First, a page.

Scientists Discovered the Secret of Sexual Attraction

sexual attraction secretIt is not the appearance or personality. New study reveals that the element that carries the strongest sexual attraction is the voice.

Researchers in Canada say that we feel a physical attraction to a person who has similar voice to ours as regards pronunciation, volume and tone.

Previous studies have focused on how manly or feminine a voice is. Men with deep voices and women with thin voices were considered by far the most charming. However, new research demonstrates that the mechanisms behind these preferences are more complex.

Researchers of the University of British Columbia claim that “the voice is a versatile tool that people use to shape their identity.”

After a series of tests and experiments, it turned out that the main component of the charm is the relevant characteristics of the voice. In other words, we are attracted by a person who has the typical traits of the man or woman who belongs to the same community with us.

For women, the sensual voice like that of Marilyn Monroe is considered more attractive because it is intertwined with youth and good health. For men, the dominant feature of the charm was the deep voice.

The new study is published in peer reviewed scientific PLOS One.



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Anna LeMind

Anna LeMind

Anna is the founder and lead editor of the website Learning-mind.com. She is passionate about learning new things and reflecting on thought-provoking ideas. She writes about science, psychology and other related topics. She is particularly interested in topics regarding introversion, consciousness and subconscious, perception, human mind's potential, as well as the nature of reality and the universe.
By | 2017-01-13T21:52:41+00:00 February 22nd, 2014|Categories: Psychology & Mental Health, Uncommon Science|Tags: |3 Comments

3 Comments

  1. Nicolae Donciu February 22, 2014 at 4:39 pm - Reply

    For the moment i am a bit cold and cant even speak to much but i do agree. So true! Regards to the one who write it! Nick

  2. tmraywood February 25, 2014 at 10:57 pm - Reply

    I for one have been an advocate of this principle for now decades. At least in my case, however, it’s not been so much a matter of timbre or inflection (or, I guess, what might be thought of as regional propensities toward this or that dialect) so much as outright content. A good example of this, based solely on personal experience, is how acutely the off switch gets thrown for me when I encounter the chattering teen. Visually she may have all the charms and trappings of, well, rather obvious appeal. But as soon as she commences to speak all bets are off. For the man who objectifies women this may not be the case at all, and certainly often is not. But for a male of my sort, the first sign of vacuousness has what I’ll deem an immediate and insurmountable negative impact as far as touches sexual attraction. The otherwise appealing female who when she speaks reveals anything of our now classic “the Irag and such as” inclinations or, really, absence of depth and/or intellectual capacity, turns my thumbs up into a thumbs down at mach speed. So while, yes, I suspect that the likes of timbre and inflection can alone serve as unconscious clues as to this core absence of circumspection, at the end of it all I still suspect that its the latter which initializes what I’ll call the need for an extended arm’s length. This is not to judge such a female unworthy of another man’s true admiration or affection. There seems a mold for every slip. But at least in my case there can be no great attraction where love itself is not possible and, to be more clear, no legitimate bridge between love and sheer pity. So while, sure, most men can probably relate to Chandler’s inevitable fatigue with the hilariously ever-nasal Janice in the popular sitcom “Friends”, I’d like to think the inevitable breakup wouldn’t have been so certain of she’d ever had anything of any real moment to say. (Or consider in this same light Elaine’s boyfriend David Puddy on the sitcom “Seinfeld”.) If the voice however can be shown to be a sure predictor of a fundamentally myopic perspective, (tone, inflection, pace, timing, etc.), I’m all for these conclusions.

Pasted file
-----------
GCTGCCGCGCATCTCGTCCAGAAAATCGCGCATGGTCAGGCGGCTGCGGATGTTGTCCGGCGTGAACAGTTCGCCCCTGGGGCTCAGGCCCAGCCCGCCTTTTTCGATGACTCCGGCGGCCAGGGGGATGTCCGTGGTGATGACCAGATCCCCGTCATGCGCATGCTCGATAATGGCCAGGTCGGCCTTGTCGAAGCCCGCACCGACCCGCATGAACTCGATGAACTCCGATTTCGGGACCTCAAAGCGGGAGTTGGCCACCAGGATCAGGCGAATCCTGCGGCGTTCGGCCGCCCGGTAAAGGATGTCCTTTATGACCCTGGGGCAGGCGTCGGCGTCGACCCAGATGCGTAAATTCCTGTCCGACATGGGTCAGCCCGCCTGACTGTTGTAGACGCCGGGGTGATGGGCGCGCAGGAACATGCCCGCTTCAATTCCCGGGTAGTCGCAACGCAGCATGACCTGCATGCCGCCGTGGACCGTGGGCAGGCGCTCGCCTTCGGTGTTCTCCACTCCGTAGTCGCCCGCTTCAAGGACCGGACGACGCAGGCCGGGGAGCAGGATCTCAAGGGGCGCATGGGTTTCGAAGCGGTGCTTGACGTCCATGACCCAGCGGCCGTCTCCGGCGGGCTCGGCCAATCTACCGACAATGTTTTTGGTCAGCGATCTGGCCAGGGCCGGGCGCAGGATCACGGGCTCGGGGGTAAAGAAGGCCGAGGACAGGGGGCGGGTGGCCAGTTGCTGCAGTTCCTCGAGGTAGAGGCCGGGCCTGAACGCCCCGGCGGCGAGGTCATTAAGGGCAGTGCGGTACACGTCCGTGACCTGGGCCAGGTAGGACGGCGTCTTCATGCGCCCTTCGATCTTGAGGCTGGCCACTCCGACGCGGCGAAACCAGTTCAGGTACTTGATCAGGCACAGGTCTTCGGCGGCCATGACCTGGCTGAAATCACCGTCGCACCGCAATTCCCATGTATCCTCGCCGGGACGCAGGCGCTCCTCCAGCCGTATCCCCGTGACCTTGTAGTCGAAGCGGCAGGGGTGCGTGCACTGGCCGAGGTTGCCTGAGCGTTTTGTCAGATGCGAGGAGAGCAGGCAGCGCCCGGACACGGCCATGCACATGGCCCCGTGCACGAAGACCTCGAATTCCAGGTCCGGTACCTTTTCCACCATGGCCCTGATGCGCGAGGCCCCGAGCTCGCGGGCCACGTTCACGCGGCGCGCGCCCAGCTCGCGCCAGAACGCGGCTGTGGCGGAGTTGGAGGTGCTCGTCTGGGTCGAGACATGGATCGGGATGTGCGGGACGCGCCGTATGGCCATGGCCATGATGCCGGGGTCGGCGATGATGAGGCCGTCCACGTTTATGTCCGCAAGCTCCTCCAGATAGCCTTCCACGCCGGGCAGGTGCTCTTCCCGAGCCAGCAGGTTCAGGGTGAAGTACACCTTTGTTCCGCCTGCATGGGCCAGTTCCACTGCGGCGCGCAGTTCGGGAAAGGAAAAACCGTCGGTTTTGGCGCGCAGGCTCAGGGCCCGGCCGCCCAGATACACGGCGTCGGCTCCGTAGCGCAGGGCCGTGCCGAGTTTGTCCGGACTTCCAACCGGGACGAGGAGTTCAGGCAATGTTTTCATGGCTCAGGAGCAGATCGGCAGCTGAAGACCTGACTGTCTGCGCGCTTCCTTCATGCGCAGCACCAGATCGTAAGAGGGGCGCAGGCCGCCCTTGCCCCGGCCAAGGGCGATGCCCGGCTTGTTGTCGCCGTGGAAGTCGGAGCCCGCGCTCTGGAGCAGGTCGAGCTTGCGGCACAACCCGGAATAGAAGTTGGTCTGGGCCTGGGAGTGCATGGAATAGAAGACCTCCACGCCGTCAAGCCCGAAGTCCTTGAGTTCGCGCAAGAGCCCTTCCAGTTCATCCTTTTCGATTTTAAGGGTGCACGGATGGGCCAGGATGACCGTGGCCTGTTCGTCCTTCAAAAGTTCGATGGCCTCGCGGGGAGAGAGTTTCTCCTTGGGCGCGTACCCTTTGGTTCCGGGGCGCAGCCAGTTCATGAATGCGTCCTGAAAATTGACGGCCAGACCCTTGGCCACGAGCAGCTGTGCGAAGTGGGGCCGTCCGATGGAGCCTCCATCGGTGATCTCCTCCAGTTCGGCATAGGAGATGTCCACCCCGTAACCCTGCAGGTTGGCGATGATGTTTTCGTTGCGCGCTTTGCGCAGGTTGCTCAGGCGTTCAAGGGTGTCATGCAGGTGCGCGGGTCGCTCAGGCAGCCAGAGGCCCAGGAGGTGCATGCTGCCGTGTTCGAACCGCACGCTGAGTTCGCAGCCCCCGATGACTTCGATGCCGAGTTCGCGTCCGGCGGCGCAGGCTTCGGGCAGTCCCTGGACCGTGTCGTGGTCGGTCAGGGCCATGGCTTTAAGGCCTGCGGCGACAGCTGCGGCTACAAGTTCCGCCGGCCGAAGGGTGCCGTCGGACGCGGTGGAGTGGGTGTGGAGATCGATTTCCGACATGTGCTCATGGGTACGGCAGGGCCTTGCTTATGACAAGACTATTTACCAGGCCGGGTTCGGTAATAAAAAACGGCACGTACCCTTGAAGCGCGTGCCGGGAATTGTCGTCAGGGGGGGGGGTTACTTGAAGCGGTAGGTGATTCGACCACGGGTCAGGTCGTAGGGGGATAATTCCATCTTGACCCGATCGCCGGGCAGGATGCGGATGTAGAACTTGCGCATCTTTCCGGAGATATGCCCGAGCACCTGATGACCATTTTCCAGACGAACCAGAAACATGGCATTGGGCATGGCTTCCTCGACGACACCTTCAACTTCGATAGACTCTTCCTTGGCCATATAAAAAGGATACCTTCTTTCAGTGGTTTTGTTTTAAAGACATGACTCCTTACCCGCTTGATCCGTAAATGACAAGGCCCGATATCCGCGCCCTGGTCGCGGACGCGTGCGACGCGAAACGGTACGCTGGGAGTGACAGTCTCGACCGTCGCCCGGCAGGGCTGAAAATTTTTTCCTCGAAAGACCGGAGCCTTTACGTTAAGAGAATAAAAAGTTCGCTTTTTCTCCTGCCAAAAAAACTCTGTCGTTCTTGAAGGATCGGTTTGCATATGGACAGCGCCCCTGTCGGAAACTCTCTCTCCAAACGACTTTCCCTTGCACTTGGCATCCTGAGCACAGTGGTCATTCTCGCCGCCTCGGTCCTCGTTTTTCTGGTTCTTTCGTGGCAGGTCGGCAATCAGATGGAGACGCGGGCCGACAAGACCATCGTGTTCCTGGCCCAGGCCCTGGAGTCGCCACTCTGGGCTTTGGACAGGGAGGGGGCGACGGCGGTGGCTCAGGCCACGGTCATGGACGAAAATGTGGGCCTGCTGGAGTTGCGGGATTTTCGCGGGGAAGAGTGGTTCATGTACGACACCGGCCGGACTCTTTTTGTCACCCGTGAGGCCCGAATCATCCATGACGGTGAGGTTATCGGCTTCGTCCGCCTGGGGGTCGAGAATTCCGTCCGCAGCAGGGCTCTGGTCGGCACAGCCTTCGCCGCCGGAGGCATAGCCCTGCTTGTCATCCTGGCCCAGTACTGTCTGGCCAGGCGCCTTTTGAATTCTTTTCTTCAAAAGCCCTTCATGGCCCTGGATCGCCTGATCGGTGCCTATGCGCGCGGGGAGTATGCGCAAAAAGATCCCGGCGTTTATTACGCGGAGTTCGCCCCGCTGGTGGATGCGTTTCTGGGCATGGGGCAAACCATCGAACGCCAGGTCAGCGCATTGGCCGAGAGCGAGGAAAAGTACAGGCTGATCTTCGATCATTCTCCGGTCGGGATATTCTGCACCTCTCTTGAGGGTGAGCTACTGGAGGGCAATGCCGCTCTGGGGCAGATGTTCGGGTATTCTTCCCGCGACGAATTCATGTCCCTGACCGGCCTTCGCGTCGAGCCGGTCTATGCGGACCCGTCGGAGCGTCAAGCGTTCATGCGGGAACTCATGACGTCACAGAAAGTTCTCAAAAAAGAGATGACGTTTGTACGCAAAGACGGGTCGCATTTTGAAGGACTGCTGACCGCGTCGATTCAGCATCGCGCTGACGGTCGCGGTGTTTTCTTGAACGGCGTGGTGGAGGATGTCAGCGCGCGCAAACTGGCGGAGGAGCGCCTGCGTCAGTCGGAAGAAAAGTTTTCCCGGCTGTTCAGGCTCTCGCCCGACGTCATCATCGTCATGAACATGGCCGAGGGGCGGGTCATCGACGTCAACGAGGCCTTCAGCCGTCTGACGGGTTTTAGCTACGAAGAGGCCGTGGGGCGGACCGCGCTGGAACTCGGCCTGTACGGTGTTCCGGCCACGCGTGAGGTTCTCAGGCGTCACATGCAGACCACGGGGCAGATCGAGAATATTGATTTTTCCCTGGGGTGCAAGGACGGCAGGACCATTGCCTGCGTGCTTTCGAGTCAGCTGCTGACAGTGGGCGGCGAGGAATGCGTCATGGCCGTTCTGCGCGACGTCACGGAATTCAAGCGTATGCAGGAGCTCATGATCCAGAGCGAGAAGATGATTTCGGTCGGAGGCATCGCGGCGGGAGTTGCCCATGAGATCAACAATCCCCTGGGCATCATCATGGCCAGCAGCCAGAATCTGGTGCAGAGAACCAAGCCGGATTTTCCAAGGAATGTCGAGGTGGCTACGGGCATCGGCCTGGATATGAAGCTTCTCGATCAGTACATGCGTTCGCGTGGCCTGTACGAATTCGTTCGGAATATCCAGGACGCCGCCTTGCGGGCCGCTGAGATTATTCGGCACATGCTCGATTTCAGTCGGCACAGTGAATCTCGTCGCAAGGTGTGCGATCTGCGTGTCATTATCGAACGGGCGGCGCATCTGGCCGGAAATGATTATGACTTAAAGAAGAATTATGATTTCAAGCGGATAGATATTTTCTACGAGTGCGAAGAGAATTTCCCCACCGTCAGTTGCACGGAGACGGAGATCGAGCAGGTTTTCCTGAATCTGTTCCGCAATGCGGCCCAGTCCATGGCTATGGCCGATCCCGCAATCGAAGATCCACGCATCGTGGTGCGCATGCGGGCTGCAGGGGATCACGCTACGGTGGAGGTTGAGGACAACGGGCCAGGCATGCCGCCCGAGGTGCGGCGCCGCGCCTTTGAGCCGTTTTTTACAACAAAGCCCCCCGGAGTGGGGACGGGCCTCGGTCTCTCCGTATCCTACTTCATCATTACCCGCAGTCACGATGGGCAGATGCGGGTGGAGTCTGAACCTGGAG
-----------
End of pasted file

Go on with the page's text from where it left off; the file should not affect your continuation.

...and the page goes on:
3. Otto Bhan March 5, 2014 at 10:26 am - Reply

    Singer, Sam Cook, paraphrased in English.

    Don’t know much about the science book.

    Don’t know much of the French I took.

    But I do know that I love you.

    Because we fit like a comfortable shoe.

    What a wonderful world this could be.

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Scientists Discovered the Secret of Sexual Attraction